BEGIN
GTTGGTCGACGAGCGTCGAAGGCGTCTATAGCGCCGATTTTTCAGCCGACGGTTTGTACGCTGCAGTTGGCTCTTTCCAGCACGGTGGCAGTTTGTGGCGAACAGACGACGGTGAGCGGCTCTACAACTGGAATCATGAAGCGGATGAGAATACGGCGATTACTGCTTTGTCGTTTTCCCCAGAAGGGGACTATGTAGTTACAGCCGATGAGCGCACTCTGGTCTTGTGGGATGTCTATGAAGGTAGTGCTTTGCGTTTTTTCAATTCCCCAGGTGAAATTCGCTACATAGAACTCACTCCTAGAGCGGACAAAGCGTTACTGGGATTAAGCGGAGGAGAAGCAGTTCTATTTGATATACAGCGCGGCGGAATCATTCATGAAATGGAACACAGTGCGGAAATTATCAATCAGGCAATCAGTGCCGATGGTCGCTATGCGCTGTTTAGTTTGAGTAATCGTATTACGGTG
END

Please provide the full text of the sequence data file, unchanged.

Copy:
GTTGGTCGACGAGCGTCGAAGGCGTCTATAGCGCCGATTTTTCAGCCGACGGTTTGTACGCTGCAGTTGGCTCTTTCCAGCACGGTGGCAGTTTGTGGCGAACAGACGACGGTGAGCGGCTCTACAACTGGAATCATGAAGCGGATGAGAATACGGCGATTACTGCTTTGTCGTTTTCCCCAGAAGGGGACTATGTAGTTACAGCCGATGAGCGCACTCTGGTCTTGTGGGATGTCTATGAAGGTAGTGCTTTGCGTTTTTTCAATTCCCCAGGTGAAATTCGCTACATAGAACTCACTCCTAGAGCGGACAAAGCGTTACTGGGATTAAGCGGAGGAGAAGCAGTTCTATTTGATATACAGCGCGGCGGAATCATTCATGAAATGGAACACAGTGCGGAAATTATCAATCAGGCAATCAGTGCCGATGGTCGCTATGCGCTGTTTAGTTTGAGTAATCGTATTACGGTG